Of late, most of the EDN days I have been involved in have focused on using ArcGIS for Server and the JavaScript (JS) API. From my recent experience this is the most popular development options for developing custom GIS applications or adding GIS functionality to existing programs. I think this is because many clients already have JS developer experience and unlike the other API’s (Flex and Silverlight) it does not need an additional plug-in within the browser. This can be an issue in organisations with tight restrictions on IT infrastructure. JS is also the technology that goes hand in hand with HTML5 which is the path many people see as the future of Web development. Esri’s JS API does come with HTML5 support (which is always growing in functionality) and this has been an area we’re discussing more and more recently. We’ve also noticed a trend away from traditional desktop development and onto the Web, while Esri offer a full range of desktop development tools, Server is where most new development is taking place. Having said that, my most recent EDN day focused on developing a smart desktop application with the WPF API and with the upcoming release of our new ArcGIS for Runtime product at 10.1, desktop development will remain a viable option for many.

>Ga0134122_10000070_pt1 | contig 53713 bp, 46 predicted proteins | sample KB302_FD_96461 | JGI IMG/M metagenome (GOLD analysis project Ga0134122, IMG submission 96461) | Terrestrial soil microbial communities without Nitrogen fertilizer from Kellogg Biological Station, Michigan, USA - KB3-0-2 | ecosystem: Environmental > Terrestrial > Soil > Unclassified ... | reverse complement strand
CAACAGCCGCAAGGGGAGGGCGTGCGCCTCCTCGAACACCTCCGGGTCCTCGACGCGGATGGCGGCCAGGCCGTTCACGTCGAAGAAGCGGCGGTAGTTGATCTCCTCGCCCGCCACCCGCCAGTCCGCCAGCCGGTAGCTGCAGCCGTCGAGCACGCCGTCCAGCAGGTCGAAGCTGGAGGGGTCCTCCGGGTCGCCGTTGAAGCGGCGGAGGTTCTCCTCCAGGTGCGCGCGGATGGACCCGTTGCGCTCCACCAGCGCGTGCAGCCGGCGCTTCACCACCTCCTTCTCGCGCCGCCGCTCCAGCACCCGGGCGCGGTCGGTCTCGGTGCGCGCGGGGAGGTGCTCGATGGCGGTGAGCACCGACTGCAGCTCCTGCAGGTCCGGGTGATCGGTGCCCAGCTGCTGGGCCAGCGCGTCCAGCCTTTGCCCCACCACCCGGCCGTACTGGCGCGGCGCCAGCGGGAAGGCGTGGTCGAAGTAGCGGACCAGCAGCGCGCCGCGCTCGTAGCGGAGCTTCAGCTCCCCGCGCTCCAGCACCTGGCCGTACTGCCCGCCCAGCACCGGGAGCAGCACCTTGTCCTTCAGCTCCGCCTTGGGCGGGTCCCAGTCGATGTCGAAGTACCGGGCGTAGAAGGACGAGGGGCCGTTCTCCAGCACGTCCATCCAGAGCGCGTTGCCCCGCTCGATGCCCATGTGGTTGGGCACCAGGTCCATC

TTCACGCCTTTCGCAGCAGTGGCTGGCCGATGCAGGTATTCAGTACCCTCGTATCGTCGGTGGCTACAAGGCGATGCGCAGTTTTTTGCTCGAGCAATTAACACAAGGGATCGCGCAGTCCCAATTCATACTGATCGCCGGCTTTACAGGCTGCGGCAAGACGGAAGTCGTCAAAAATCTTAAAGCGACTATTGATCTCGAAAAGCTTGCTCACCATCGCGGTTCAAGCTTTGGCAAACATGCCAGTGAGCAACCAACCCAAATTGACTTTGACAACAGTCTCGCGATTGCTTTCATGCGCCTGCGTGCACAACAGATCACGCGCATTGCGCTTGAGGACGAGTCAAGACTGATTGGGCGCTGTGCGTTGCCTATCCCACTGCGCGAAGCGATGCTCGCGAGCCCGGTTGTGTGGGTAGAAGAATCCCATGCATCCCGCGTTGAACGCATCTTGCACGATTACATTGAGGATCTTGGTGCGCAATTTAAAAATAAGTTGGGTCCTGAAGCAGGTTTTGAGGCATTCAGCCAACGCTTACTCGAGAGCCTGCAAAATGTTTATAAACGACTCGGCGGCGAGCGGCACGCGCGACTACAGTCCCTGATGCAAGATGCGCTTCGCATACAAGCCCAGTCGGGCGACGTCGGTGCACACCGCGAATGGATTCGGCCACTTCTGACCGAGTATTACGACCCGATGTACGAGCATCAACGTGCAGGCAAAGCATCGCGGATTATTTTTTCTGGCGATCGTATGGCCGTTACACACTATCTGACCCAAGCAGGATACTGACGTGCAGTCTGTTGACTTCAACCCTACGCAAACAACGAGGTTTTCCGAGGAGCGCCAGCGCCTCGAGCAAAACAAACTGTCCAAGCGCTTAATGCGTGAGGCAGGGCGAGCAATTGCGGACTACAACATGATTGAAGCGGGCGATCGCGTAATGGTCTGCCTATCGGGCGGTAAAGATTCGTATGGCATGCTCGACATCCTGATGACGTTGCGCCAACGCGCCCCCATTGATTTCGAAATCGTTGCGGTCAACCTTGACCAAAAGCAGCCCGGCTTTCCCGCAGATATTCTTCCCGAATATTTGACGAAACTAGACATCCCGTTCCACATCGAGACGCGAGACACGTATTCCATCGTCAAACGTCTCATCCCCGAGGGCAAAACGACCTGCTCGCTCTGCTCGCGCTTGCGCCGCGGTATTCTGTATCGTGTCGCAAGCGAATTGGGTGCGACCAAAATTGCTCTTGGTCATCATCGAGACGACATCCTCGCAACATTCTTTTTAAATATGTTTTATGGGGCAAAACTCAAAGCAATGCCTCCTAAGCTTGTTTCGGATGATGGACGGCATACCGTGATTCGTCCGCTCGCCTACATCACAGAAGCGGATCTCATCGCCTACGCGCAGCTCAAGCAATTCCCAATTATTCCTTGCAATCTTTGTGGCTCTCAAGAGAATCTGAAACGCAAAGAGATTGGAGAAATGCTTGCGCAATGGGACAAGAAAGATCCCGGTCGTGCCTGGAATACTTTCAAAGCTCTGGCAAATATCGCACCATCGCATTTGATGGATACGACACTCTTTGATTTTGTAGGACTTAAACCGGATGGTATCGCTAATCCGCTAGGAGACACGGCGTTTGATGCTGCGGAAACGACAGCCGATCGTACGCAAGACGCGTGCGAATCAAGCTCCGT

Recent EDN Experiences

As mentioned the structure of an EDN day is driven by the client’s needs gathered a few weeks in advance. I am going to go over the two most recent EDN days I have conducted to give a feel for what can be achieved during the day.